Dear Sushi Eater: With Love, Sushi Snob

Every since I was a child, my father used to bring my brother and I to have weekly sushi dinners. I was no older than seven with those training wheel chopsticks … sitting at the sushi bar staring into rows and rows of fish. I remember my childhood friends sharing their dining stories of steakhouses and Italian restaurants. When I would mention my sushi dinners, my friends (and their parents) would stare at me like I was crazy.

You see, a long time ago (1980’s) in a galaxy far far away (New Jersey) people thought eating raw fish was disgusting.

Over the years, this has obviously changed. Over the years, sushi has become wildly popular, with no shortage of ways to get your “sush fix.”  It has made its way into the delivery mainstream and even plastic containers on ice in your local supermarket.  But one thing that seems to have also happened is a dilution of the approach.  So below are a few guidelines I drafted to help the fellow sushi eater looking to gain a little more of a genuine dining experience:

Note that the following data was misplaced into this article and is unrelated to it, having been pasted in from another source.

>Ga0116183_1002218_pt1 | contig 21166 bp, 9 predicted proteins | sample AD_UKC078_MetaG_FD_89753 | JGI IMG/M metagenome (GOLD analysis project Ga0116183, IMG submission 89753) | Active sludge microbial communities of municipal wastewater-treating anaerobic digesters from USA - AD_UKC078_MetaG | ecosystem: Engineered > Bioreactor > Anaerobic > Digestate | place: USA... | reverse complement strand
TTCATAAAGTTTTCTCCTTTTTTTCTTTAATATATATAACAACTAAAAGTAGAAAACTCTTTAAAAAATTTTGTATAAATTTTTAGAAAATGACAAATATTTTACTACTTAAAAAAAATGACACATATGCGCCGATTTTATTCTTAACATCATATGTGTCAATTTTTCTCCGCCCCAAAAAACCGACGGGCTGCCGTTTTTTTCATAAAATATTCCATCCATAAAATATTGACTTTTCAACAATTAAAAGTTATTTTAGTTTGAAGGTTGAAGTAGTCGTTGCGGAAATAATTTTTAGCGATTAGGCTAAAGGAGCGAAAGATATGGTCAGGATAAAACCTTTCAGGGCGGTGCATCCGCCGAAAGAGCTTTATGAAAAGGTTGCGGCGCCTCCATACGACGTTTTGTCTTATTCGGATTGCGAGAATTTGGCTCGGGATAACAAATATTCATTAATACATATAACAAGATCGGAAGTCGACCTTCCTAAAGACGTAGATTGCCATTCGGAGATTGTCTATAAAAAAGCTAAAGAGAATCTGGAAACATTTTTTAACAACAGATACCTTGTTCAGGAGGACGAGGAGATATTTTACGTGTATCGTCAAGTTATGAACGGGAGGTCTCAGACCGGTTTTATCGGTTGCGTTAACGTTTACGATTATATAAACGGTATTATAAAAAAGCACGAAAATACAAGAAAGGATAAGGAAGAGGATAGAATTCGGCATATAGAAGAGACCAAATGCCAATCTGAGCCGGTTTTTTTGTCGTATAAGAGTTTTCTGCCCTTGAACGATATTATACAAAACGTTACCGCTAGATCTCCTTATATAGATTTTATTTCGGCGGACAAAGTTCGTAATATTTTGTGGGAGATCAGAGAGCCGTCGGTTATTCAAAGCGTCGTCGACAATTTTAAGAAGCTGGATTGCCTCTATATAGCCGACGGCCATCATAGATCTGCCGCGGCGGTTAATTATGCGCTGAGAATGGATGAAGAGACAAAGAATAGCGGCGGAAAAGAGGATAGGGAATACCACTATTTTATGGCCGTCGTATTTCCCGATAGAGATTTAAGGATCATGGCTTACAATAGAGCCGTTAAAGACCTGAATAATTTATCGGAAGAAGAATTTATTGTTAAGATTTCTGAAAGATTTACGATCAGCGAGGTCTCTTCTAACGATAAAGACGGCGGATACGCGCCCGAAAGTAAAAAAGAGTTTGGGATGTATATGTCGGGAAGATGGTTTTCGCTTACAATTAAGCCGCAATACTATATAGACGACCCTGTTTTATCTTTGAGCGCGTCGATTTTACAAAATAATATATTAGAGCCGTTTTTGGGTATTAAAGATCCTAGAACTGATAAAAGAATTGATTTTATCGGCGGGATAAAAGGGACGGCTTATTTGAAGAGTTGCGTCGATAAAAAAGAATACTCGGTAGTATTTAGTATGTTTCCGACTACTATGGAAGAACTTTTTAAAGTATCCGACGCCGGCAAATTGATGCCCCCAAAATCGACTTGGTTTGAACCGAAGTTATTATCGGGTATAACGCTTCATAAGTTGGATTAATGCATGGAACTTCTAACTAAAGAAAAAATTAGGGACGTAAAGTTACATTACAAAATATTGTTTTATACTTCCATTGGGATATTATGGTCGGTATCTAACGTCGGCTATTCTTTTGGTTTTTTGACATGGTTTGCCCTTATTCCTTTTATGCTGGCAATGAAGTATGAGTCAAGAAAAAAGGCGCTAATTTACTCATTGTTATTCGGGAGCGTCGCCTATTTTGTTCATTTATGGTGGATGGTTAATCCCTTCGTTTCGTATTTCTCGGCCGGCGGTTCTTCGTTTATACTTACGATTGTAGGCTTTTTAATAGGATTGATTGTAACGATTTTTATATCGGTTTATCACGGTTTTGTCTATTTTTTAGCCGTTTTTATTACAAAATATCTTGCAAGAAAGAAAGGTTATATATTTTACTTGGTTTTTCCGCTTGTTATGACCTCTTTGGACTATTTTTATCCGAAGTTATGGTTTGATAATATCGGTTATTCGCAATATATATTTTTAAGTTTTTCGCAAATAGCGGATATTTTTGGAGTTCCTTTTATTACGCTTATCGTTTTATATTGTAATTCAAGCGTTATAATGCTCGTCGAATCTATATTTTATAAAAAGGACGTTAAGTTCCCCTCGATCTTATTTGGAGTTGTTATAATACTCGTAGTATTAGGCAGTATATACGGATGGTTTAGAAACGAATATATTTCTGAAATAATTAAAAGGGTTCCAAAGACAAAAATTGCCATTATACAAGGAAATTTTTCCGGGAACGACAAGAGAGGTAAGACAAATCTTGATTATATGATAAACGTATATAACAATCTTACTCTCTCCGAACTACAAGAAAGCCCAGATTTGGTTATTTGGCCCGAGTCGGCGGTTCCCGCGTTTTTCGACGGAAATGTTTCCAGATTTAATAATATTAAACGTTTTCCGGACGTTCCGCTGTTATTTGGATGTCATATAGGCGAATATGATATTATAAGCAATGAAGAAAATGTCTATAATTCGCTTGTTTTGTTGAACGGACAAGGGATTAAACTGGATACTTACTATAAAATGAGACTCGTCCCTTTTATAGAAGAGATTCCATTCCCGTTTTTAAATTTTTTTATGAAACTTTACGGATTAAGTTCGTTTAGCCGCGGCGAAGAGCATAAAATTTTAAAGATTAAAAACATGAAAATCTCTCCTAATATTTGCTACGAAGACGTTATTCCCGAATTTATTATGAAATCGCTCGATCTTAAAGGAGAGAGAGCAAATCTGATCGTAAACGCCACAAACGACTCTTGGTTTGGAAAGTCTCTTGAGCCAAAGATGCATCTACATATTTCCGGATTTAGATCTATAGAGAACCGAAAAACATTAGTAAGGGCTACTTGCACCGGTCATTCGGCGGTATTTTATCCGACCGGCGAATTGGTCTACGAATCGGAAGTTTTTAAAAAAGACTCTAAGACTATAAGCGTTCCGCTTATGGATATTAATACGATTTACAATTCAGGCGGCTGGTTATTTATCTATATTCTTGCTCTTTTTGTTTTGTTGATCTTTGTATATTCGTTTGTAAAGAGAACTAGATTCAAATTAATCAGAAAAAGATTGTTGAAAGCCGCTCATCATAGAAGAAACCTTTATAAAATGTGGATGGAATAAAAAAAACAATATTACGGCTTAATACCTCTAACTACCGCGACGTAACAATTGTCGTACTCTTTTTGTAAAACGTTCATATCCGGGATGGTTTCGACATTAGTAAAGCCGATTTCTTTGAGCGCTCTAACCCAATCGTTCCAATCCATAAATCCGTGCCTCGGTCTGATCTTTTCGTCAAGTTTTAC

Never order “spicy ___” roll. Seriously – don’t do it.  These rolls usually consist of chopped fish with god knows what inside. It’s the ground beef of sushi. The mystery meat of Japanese cuisine.  If you order this with me, I will judge you.

A California roll is not a “beginner” role. There is a difference between the imitation crab from your local take-out place and the fresh crab real California rolls embody.

Put the rolls to rest for the night.  To truly appreciate sushi is to appreciate the skill in slicing a good piece of fish. Order some sashimi and nigiri.

Don’t drown your sushi. If you submerge your sushi in spicy mayo – you don’t like sushi. In fact, I would wager you don’t even know what sushi tastes like.  You just like spicy mayo (which is really just mayonnaise with hot sauce).

Sit at the sushi bar. It’s one of the few times where you can look at the fish before its served to you,  discuss your options directly with the chef before you order and learn while your dining.  Unless you are in a large group, there is no reason not to take advantage of this opportunity.


Like Sigalle’s blog posts?  Read others at Sigalle Barness: A Celebration of Life, Law and Travel.

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3 responses to “Dear Sushi Eater: With Love, Sushi Snob

  1. Pingback: A Sushi Snob’s Rules to Eating Out | Sigalle Barness·

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